Benin’s prime minister conceded defeat to businessman Patrice Talon on Monday as preliminary results from a presidential run-off election gave the cotton magnate an insurmountable lead, paving the way for a peaceful transition of power. Talon faced off against Prime Minister Lionel Zinsou on Sunday in a poll to decide which of the two would replace President Thomas Boni Yayi, who is stepping down after serving two terms in office. The election was seen as reinforcing the democratic credentials of Benin, a bastion of stability in a troubled region where military coups are a regular occurrence and polls are often marred by violence. Preliminary results from the electoral commission put Talon ahead with 65 percent of votes, while Zinzou had 35 percent. Only votes from abroad were yet to be counted, the commission said.
Businessman Patrice Talon ‘won’ the second round of Benin’s presidential election on Sunday, his adversary and incumbent Prime Minister Lionel Zinsou told AFP before the release of official results. “The provisional results point to a decisive victory for Patrice Talon,” Zinsou told AFP by telephone. “The difference is significant, (Talon’s) electorial victory is certain. “I have called Patrice Talon this evening to congratulate him on his victory, wish him good luck and put myself at his disposal to prepare for the handover.” Some 4.7 million people were eligible to cast their ballots in the vote to elect a successor to Benin’s outgoing President Thomas Boni Yayi. He is bowing out after serving a maximum two five-year terms, marking him out from many African leaders who have tried to change their country’s constitution to stay in power. Benin’s electoral commission is expected to announce provisional results at some time on Monday, Zinsou said.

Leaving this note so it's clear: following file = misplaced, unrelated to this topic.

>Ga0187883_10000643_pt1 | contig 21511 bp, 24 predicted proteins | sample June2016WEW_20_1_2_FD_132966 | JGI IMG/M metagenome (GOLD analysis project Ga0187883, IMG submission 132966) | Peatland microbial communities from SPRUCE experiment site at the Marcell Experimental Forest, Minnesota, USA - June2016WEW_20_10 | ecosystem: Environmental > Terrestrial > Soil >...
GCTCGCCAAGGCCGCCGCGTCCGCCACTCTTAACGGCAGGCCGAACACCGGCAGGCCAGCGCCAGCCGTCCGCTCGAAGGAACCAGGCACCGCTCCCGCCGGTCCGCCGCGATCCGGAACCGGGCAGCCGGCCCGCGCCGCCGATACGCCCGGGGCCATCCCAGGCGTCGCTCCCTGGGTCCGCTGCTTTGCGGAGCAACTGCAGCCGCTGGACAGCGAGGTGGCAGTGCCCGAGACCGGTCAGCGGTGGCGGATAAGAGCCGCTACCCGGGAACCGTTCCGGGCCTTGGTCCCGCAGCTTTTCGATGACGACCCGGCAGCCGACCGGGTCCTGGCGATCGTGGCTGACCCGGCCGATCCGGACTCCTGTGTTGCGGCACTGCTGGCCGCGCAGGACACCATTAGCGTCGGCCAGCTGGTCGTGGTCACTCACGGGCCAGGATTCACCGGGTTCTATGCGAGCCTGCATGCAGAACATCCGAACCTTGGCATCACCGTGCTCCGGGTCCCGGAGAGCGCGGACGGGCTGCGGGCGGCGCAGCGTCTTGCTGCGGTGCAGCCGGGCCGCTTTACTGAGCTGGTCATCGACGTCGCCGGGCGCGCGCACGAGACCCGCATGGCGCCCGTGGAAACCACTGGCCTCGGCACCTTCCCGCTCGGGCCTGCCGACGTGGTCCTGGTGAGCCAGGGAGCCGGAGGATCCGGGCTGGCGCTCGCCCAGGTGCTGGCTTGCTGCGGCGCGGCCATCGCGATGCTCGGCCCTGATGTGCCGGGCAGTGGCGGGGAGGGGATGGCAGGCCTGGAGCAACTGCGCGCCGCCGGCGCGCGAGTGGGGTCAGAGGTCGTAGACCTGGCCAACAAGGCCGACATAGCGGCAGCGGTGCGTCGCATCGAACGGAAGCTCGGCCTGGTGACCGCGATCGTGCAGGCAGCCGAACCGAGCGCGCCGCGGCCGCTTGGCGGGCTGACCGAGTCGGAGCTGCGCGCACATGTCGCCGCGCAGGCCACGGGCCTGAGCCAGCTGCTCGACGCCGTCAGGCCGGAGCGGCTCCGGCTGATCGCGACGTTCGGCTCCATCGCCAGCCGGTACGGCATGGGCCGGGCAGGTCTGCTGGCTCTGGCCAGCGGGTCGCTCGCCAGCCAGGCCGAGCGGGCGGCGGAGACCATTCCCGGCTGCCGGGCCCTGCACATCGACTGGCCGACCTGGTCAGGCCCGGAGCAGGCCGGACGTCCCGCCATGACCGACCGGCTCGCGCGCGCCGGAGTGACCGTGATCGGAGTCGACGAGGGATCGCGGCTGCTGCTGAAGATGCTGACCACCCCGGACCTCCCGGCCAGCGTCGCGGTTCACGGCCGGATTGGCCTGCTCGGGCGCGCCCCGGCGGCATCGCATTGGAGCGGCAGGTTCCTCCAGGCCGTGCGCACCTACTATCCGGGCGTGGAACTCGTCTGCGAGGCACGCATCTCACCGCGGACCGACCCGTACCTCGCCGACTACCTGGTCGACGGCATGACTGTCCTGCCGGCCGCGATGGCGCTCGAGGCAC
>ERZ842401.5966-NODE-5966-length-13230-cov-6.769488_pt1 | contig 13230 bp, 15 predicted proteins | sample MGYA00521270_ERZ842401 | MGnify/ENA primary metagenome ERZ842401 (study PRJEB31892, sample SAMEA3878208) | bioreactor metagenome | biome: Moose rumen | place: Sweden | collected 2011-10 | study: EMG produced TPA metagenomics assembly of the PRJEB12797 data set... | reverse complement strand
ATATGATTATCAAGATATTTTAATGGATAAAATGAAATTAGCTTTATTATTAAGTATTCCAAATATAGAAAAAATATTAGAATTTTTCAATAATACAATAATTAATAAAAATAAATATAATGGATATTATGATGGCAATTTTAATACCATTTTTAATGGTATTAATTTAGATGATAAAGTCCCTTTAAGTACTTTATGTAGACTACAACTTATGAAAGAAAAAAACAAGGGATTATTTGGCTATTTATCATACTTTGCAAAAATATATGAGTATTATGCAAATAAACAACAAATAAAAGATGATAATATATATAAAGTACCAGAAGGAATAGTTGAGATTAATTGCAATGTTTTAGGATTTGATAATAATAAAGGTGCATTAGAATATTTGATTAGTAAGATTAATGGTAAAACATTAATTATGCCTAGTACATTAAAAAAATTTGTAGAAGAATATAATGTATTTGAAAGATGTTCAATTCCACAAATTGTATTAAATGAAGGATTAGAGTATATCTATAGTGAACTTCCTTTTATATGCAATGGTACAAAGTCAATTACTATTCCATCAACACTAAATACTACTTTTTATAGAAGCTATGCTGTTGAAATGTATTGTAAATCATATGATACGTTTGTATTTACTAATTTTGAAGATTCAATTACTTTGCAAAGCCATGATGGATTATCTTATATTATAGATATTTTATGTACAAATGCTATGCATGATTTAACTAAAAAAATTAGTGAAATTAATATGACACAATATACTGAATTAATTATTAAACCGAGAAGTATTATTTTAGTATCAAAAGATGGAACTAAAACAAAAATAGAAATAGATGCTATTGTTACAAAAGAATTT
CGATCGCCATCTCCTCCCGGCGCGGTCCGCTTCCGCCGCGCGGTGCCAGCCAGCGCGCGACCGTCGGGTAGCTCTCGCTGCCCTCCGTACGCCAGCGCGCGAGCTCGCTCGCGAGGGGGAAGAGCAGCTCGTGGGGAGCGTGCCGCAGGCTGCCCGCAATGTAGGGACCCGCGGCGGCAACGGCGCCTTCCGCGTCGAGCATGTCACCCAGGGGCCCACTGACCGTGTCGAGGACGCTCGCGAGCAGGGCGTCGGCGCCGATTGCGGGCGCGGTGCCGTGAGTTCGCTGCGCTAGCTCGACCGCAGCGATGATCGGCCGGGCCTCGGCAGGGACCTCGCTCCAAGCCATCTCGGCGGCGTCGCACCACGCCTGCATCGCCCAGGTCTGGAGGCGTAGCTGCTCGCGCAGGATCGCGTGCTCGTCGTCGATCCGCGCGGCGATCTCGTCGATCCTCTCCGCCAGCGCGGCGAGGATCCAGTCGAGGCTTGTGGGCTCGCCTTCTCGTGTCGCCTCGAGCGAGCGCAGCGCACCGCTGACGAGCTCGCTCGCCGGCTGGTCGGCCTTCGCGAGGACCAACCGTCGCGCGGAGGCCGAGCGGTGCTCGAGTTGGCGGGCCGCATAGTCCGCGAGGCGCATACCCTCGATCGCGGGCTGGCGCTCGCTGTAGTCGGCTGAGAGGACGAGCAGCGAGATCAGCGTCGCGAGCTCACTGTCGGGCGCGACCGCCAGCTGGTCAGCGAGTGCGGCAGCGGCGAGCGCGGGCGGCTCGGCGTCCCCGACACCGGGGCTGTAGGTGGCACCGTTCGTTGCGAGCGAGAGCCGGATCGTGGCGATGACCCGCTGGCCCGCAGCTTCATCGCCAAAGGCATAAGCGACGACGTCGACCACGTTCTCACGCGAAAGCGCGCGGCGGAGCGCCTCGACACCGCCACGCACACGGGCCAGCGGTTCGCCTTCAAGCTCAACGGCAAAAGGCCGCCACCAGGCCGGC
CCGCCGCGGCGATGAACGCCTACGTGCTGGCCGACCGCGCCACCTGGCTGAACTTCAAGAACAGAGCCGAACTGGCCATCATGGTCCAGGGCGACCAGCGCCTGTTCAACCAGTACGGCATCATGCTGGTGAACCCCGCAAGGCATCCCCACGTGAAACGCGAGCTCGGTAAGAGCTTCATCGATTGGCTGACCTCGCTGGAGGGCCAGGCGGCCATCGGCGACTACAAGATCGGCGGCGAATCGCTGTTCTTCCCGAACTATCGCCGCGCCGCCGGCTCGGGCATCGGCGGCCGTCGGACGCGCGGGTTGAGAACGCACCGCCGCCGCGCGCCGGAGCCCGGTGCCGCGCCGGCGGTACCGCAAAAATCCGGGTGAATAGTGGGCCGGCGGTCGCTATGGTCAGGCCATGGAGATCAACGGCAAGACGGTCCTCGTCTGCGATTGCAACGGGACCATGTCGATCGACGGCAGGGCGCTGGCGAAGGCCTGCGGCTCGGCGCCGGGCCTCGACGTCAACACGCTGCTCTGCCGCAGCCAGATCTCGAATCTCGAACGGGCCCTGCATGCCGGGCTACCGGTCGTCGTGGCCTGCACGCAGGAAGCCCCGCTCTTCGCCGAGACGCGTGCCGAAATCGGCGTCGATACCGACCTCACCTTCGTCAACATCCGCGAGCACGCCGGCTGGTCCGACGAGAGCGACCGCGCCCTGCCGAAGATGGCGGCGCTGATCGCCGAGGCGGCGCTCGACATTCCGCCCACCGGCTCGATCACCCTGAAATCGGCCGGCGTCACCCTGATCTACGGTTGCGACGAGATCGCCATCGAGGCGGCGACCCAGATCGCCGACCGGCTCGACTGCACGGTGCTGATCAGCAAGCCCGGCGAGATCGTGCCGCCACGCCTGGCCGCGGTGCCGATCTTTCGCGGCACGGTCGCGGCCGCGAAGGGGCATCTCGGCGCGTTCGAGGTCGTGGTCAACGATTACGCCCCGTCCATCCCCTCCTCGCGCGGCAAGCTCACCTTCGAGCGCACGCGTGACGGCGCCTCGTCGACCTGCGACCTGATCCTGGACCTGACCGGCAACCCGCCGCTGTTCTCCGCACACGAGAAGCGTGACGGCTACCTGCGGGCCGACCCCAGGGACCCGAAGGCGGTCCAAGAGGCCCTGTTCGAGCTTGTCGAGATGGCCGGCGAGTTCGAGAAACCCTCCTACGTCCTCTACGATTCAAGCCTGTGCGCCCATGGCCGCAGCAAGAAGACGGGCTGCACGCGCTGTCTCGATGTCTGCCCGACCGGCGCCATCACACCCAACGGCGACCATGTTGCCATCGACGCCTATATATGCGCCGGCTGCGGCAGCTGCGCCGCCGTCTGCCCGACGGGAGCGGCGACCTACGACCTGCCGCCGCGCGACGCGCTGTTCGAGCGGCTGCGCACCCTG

A so-called cotton king once accused of trying to poison his president could be about to take power in the tiny West African country of Benin. Cotton magnate Patrice Talon is the main challenger to Prime Minister Lionel Zinsou in the current presidential elections. The pair are due to face each other in the second round of voting on March 20 after the first round last week failed to produce a clear winner. Preliminary results showed that neither Talon nor French-born Zinsou had the majority of votes for an outright win with the former taking 24 per cent of the vote against the Prime Minister’s 28 per cent. Another businessman Sebastien Ajavon was a close third but if the preliminary results are confirmed Talon and Zinsou will vie against each other in a run-off on Sunday.